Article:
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Read the most recent update from 4/10 to 10/10

The ASX 200 fell by -0.17% this week to 7320.1 index points, but nevertheless in excess of last week’s index by 134.6 points. In the AXS sectors, 6 out of 11 sectors posted minimal losses with Health Care and Discretionary falling by 1.70% and 1.63% respectively. On the bright side, the remaining 5 sectors registered rather significant gains with energy leading the way at 3.28% due to an increase in oil price , followed by utilities at 2.87% . 

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RBA warns of housing price rises accompanied by growth in housing credit growth

The Reserve Bank’s latest report on the health of the financial system focuses on the housing market as an annual growth of 10% in housing credit might be associated with a lift in credit to income ratio. This implies that borrowers, being “over-exuberant”, might decide to borrow in excess of their income by taking on greater risk with expectations of further house price rises and banks potentially easing lending standards. According to the latest Bureau of Statistics data, wage growth at 1.7% is far offset by housing credit growth forecast to top 10% on a six-month annualised basis next year.

To this end, the RBA noted that “an increase in loans with high debt-to-income ratios together with sustained growth in housing credit would add to the risks of high household debt”. As a result, an environment fraught with rapidly rising property prices and extrapolative expectations might give rise to unsustainable debt trends as new borrowers are continually “stretching their financial capacity and a greater chance of disorderly future price corrections”. Statistically, there has been an average increase in house prices by 20.3% across the nation with examples such as Hobart at 26.8%, Canberra at 24.4% and Sydney at 23.6%.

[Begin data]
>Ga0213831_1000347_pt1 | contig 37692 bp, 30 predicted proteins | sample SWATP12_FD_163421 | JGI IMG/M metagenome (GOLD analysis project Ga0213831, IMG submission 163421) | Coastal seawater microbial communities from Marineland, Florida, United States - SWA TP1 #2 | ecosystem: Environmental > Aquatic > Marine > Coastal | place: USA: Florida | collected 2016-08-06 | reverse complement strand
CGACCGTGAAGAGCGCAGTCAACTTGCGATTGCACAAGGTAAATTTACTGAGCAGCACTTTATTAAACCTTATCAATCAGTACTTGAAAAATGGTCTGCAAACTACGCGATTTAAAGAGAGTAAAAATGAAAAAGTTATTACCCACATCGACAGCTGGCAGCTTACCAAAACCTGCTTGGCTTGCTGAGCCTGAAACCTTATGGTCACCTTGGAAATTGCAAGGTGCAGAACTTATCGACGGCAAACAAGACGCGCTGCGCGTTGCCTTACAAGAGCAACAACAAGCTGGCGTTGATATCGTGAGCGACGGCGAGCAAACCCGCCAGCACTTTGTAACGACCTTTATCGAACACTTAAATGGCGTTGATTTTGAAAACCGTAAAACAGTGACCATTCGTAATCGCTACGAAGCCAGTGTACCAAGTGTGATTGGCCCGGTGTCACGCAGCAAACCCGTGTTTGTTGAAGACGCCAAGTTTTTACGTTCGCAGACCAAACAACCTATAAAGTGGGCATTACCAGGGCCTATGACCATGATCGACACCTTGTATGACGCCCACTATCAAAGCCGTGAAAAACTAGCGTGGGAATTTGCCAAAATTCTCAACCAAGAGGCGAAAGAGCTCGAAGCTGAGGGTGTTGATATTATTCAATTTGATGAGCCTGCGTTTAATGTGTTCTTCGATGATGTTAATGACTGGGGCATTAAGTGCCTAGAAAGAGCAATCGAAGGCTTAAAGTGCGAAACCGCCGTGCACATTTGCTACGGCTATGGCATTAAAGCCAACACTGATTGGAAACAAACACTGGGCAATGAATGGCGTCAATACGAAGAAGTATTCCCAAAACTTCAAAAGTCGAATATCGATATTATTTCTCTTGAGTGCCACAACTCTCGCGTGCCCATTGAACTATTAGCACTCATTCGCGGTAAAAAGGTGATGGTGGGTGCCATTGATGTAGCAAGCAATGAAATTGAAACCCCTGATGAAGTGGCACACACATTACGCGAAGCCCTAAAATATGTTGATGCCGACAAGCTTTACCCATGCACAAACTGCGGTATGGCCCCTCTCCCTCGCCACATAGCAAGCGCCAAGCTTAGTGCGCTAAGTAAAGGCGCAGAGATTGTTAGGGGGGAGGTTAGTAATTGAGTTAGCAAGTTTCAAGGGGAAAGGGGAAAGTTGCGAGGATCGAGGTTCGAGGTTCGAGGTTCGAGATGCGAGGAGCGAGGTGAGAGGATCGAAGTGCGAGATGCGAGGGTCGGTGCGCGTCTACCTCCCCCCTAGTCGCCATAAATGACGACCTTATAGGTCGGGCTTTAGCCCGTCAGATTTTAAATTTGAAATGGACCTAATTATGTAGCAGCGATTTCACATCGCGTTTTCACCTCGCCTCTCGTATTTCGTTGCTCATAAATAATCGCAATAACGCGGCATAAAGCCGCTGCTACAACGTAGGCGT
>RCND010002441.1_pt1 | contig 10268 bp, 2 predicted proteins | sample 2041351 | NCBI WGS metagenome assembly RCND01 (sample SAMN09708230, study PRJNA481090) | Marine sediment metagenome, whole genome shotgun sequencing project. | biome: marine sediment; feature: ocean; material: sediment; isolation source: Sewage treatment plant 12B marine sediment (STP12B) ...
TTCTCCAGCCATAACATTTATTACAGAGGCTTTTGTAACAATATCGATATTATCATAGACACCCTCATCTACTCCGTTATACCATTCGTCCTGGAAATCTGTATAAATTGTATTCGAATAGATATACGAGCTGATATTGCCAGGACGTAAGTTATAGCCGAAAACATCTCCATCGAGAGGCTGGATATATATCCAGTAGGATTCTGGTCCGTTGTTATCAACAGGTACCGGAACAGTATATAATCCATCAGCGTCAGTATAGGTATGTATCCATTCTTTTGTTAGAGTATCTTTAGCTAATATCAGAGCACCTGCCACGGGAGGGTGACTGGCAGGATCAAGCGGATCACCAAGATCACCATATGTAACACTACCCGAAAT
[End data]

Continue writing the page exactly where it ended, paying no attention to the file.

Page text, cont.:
In response to the systemic risk, the Australian Prudential Regulation Authority has increased the household loan serviceability buffer from 2.5 to 3% in order to reduce the borrowing capacity of new borrowers. Its chairman said that ‘he was prepared to impose additional curbs on banks if elevated levels of lending to heavily indebted borrowers continues.’ 

 

On a more positive outlook, the RBA noted that “the Australian financial system is highly resilient- with rapid progress in vaccinations, it is expected that output will rebound as the economy gradually reopens, reducing the risk to the financial system.” Moreover, the household savings ratio is currently above 10% higher in the first half of 2021 than most of the past decade. Most borrowers’ income had recovered to exceed pre-pandemic levels, except for tourism and hospitality. Increases in housing prices have also improved balance sheet figures of property owners against risks of insolvency.

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However, the Federal Reserve has announced its intentions to reduce its asset purchases by $15 billion per month, starting from November. Following this is an anticipation of an increase in the cash rate, but the Fed has assured that this will not occur until the unemployment rate begins to fall. As a result, bond yields have begun to rise. If this continues, then asset prices may also fall, as the cost of corporate debt (which trades at a premium to the US treasury bond yields) increases and therefore financing becomes more expensive for companies. The uncertainty surrounding the Fed’s actions, and the effect this has on profit forecasting (along with several other factors), has increased volatility and has led to a poor month of performance for US stocks.